What’s Next: The Court


By Joe Campbell
November 12th, 2008

Before the election, some Republicans were trying to gin up some controversy by imputing obscure and extreme judicial views on Barack Obama – focusing especially on remarks he made in July 2007, described here by The Hill:

“[Chief] Justice Roberts said he saw himself just as an umpire,” Obama said. “But the issues that come before the court are not sports; they’re life and death. We need somebody who’s got the empathy to recognize what it’s like to be a young teenage mom.”

Obama said that 95 percent of cases can be judged on intellect, but that the other 5 percent are the most important ones.

“In those 5 percent of cases, you’ve got to look at what is in the justice’s heart, what’s their broader vision of what America should be,” Obama said, adding that justices should understand what it’s like to be gay, poor or black as well.

Steven Calebrisi, founder of the Federalist Society, wrote a very influential piece appearing in the Wall Street Journal in which he combined the most extreme possible interpretations of the statement about empathy (first taken out of context) with a somewhat bizarre (but politically very useful for the McCain camp) interpretation of remarks Obama made in a 2001 radio interview about the Warren Court. This led Calebrisi to the grandiose conclusion that:<

Nothing less than the very idea of liberty and the rule of law are at stake in this election. We should not let Mr. Obama replace justice with empathy in our nation’s courtrooms.

Putting aside the fact that Calebrisi did not find it necessary to raise his voice against those who used his own legal theory – that of the unitary executive – to actually and explicitly place the president above the law, Calebresi’s concern here is misplaced, as I think you can see just by reading the passage above from The Hill.

But if Calebresi’s half-assed op-ed doesn’t help us understand who Obama would appoint to the Court, then what does?

After all, Supreme Court appointments can be a president’s greatest legacy – affecting policy for many years after a president has gone.

Potential Supreme Court Justices

Obama, as a former constitutional law professor, has obviously put a great deal of thought into who he might appoint to the Supreme Court. Many names have been floated – politicians like Jennifer Granholm, Janet Napolitano, Hillary Clinton, and Ken Salazar; academics such as Harold Koh, Elena Kagan, and Cass Sunstein as wel as a number of current judges. With Ruth Bader Ginsburg and John Paul Stevens likely to retire during Obama’s term, and David Souter wishing – according to Jeffrey Toobin, author of The Nine – to withdraw back to the19th century lifestyle he enjoys in New Hampshire away from the Court, Obama could get three – and if Obama is reelected in 2012 – even four nominations to the Court. Justice Scalia will undoubtably do everything possible to avoid retiring during Obama’s presidency, but he is getting older as well – and would be 80 by 2016. Justice Kennedy would be 80 as well – but he does seem to so enjoy being the swing vote that it is hard to see him ever leaving the Court.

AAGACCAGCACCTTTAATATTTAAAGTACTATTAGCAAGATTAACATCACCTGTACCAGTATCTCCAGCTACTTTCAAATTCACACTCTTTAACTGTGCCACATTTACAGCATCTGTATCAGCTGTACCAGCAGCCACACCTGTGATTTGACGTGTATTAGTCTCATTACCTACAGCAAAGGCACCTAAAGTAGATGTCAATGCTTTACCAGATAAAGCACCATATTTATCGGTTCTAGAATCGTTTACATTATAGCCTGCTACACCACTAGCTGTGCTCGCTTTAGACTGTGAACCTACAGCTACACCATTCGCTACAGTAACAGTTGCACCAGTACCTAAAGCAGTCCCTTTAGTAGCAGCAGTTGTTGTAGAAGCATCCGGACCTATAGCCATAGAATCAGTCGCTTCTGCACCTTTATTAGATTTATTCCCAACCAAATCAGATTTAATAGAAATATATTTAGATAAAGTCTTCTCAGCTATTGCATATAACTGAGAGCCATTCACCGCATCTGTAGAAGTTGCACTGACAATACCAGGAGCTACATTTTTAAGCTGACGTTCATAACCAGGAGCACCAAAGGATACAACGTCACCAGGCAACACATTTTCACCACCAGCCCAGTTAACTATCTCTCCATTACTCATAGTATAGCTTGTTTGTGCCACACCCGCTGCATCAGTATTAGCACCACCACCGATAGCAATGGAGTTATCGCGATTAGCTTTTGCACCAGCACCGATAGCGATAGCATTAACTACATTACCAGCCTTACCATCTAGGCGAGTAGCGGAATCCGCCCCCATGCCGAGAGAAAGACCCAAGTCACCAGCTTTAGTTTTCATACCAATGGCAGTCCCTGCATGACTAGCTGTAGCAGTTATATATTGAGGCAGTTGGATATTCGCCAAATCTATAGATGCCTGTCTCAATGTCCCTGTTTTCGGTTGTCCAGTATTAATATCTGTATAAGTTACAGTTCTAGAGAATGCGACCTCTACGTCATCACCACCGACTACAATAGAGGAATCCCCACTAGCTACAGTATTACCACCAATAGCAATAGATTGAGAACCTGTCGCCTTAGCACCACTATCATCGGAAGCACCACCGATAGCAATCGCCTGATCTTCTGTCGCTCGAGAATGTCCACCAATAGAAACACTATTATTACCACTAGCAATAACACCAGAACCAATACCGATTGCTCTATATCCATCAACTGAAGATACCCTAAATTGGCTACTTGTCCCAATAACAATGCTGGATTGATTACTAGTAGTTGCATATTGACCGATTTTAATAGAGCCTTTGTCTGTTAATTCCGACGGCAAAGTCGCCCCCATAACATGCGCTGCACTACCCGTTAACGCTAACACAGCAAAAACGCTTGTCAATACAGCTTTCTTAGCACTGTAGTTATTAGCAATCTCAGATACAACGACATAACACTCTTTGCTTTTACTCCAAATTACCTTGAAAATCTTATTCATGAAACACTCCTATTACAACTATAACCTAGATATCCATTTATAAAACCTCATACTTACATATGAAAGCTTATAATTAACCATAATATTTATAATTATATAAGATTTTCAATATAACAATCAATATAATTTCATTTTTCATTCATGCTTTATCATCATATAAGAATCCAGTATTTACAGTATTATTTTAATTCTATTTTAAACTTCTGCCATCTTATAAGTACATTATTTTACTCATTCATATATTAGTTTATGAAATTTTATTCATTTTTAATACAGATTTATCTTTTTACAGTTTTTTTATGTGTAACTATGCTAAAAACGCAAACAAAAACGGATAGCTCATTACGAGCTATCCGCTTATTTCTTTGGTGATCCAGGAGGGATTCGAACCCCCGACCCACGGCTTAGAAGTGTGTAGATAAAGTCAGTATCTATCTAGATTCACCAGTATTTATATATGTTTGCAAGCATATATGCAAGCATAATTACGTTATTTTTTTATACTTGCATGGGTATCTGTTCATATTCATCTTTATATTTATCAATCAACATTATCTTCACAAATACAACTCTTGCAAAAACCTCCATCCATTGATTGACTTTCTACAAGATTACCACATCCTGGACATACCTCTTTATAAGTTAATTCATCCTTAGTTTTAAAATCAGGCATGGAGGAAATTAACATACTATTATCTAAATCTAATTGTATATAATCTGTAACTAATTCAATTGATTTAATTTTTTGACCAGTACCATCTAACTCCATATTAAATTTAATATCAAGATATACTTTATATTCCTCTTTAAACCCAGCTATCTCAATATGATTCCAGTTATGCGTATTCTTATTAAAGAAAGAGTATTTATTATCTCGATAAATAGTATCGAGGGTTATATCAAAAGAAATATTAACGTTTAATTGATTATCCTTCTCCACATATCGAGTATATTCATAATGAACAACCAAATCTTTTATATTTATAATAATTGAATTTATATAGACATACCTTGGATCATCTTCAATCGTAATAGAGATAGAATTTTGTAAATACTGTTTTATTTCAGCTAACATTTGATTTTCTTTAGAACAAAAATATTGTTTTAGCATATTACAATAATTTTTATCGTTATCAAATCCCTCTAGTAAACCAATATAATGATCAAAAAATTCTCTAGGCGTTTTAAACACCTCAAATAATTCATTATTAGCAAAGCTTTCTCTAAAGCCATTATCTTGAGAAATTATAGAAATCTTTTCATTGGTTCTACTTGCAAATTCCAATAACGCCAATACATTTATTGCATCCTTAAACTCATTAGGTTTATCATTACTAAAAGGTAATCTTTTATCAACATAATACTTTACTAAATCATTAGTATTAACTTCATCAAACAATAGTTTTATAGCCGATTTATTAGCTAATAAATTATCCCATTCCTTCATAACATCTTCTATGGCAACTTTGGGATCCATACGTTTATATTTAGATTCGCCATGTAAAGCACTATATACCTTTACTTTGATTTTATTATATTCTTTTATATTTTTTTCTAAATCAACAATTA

Superficial factors in choosing the justices

  • Any justices Obama appoints will undoubtably be younger than is traditional – as Bush recently appointed two conservatives in their 50s in Roberts and Alito.
  • It is also likely that, as the Supreme Court has traditionally been factionalized by race, religion, and gender – from the mid-1800s when there was a “Jewish seat” on the Court and a “Catholic seat” to focus on keeping women and African Americans since the 1980s – Obama will want to appoint at least one woman and on Hispanic to the Court.

The Dynamics of the Court

Obama has spoken of how Justice Warren – as a former politician – was able to win majorities by winning over the other justices. Jeffrey Toobin, writing about the Court over the past decade, has described Sandra Day O’Conner having a similar role during her tenure. In fact, since the Court’s founding, former politicians have had a way of dominating the stately and apolitical Court – beginning with John Marshall. Which is why the first appointment Obama makes should be a former politician – probably a woman. Especially if John Paul Stevens, the unofficial leader of the liberal wing of the Court, retires, Obama will want a strong personality to take his place. As Janet Napolitano is the favorite to become Attorney General, that leaves Jennifer Granholm, Governor of Michigan and a former state attorney general as the most logical choice.

Beyond this first choice of a female politician, Obama’s options are more open.

For his second nomination I would reccomend an academic – Elena Kagan, dean of Harvard Law, or Harold Koh, dean of Yale Law, would be the logical choices here – as both are young and prominent liberals in academia. Koh’s name has apparently been generating real buzz as a potential Obama pick.

Certain to be on any short list is Cass Sunstein is an important legal scholar and a close friend of Obama’s. He recently wrote a book with the conservative economist Richard Thaler about libertarian paternalism.

There is one potential candidate I have not heard mentioned though – and especially if Scalia were to retire from the bench, this former Scalia law clerk, former Reaganite, and former libertarian would be the perfect choice – Lawrence Lessig, whose innovative work founding Creative Commons and now the Change Congress movement, and whose influential work on internet law, copyright and corruption have made him a legal star.

Libertarianism v. Liberalism

With these four appointments, Obama could profoundly alter the Supreme Court’s ideological make-up – by replacing the traditional statist liberals and Rockefeller Republicans on the Court making up it’s current left wing with a charismatic pragmatist, and other liberal, and two libertarian-influenced liberals.